The cutting-edge therapies that are in development may even pave the way to the ultimate goal – a cure for all forms of the disease. Of course, one glance at the National Cancer Institute (NCI) website is all it takes to remind us we’re in a fight that often feels like an uphill race against time.
At some point in their lifetime, nearly 40% of the population will be diagnosed with cancer, according to the NCI. Last year in the United States alone, 1.7 million people received this dreaded news from their doctor, while nearly 600,000 people succumbed to the disease.1
These statistics certainly make it fair to ask why I’m so optimistic about the future of cancer treatment and the potential for a cure.
Well for starters, just consider that geneticists have finally mapped the entire human genome. Today, 100 million people have had their genomes mapped, which has enabled us to confirm, for example, that there is a particular gene mutation that places some women at a high risk of developing breast or ovarian cancer at some point in their life.
This is important on several fronts. First, it allows doctors to know beforehand whether or not a cancer drug will work on a patient due to the genetic makeup of the cancer. This means fewer drugs will be prescribed inappropriately. It may even help bring promising new treatments to market faster.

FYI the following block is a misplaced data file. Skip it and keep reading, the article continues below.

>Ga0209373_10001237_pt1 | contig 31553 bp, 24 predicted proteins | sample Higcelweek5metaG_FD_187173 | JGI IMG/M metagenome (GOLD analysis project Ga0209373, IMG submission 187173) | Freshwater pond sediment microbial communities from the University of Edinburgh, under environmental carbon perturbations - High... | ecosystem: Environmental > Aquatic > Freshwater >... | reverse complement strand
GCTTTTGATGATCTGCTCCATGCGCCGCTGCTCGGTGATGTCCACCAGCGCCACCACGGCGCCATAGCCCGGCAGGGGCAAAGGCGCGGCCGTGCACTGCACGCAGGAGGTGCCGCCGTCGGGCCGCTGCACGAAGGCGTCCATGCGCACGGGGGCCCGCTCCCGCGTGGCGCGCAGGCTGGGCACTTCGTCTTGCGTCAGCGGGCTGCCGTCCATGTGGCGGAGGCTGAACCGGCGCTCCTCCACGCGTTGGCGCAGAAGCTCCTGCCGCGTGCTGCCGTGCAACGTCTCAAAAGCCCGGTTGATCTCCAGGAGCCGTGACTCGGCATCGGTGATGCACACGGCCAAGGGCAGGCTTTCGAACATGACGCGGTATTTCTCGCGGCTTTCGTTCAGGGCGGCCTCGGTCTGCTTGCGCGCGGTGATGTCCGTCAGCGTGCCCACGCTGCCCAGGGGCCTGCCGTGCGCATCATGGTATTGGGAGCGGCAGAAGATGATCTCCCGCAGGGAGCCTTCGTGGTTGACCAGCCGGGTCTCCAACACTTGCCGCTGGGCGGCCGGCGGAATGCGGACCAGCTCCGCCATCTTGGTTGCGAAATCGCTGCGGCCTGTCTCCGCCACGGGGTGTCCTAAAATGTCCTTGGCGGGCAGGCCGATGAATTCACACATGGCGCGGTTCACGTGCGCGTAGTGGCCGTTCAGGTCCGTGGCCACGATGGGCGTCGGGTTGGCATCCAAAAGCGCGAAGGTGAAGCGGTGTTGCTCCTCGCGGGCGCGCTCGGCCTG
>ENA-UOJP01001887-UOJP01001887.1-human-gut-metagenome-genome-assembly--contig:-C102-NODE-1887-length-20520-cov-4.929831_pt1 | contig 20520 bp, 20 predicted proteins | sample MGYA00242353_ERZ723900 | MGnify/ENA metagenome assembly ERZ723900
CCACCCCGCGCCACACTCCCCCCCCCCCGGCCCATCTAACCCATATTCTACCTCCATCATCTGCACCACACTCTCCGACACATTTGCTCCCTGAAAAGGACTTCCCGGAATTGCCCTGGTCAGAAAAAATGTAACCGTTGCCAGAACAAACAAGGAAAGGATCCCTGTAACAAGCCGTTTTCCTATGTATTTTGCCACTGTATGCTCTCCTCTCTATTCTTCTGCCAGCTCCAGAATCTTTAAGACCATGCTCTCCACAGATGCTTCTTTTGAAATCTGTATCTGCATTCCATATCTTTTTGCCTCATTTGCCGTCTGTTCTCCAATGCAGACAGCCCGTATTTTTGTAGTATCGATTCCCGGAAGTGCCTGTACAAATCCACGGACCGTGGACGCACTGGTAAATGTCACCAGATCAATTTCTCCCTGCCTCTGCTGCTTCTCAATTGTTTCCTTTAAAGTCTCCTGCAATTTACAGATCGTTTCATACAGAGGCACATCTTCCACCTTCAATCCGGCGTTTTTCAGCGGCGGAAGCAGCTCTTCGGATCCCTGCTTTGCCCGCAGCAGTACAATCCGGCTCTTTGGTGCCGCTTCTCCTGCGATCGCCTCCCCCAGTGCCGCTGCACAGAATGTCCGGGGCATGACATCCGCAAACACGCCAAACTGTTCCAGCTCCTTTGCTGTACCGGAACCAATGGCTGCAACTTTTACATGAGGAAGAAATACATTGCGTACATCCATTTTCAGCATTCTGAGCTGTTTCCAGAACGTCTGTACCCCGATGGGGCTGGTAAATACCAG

By knowing a cancer’s genetic makeup, drug trials can be conducted only on people with a high probability of success. In turn, this will result in less money wasted, better outcomes for patients, and ultimately, faster approvals by the U.S. Food and Drug Administration (FDA) and other international regulatory bodies.
The Biotechnology and Pharmaceutical Companies We Believe In
One of the largest holdings in the portfolio is in a company that develops and markets therapies that mimic a person’s own immune system to fight cancer. This particular company, which is headquartered in the U.S., recently developed a new antibody-drug conjugate (ADC) technology that allows its medications to attack cancer cells with fewer side effects than chemotherapy.
This firm has a number of innovative cancer medications at its disposal – including therapies for treating various types of lymphoma. The company continues to sign partners onto its proprietary ADC technology, and we believe it is well-positioned to earn millions in royalties over the long term, making it an attractive acquisition target for larger drug makers.
There are a number of European pharmaceutical and biotech firms in the portfolio as well, including another company that specializes in immunotherapy – which seeks to boost the body’s immune system to fight off cancer.
Analysts have predicted this company’s treatment for multiple myeloma has blockbuster potential. And although the drug is primarily used to fight blood cancer, there are signs that it could also work against solid tumors as well. Now beyond the “cash-burning stage” that afflicts most drug makers at some point, this company is on track to becoming a mature biotech firm that’s positioned for strong overall sales and steady royalty income in the near future.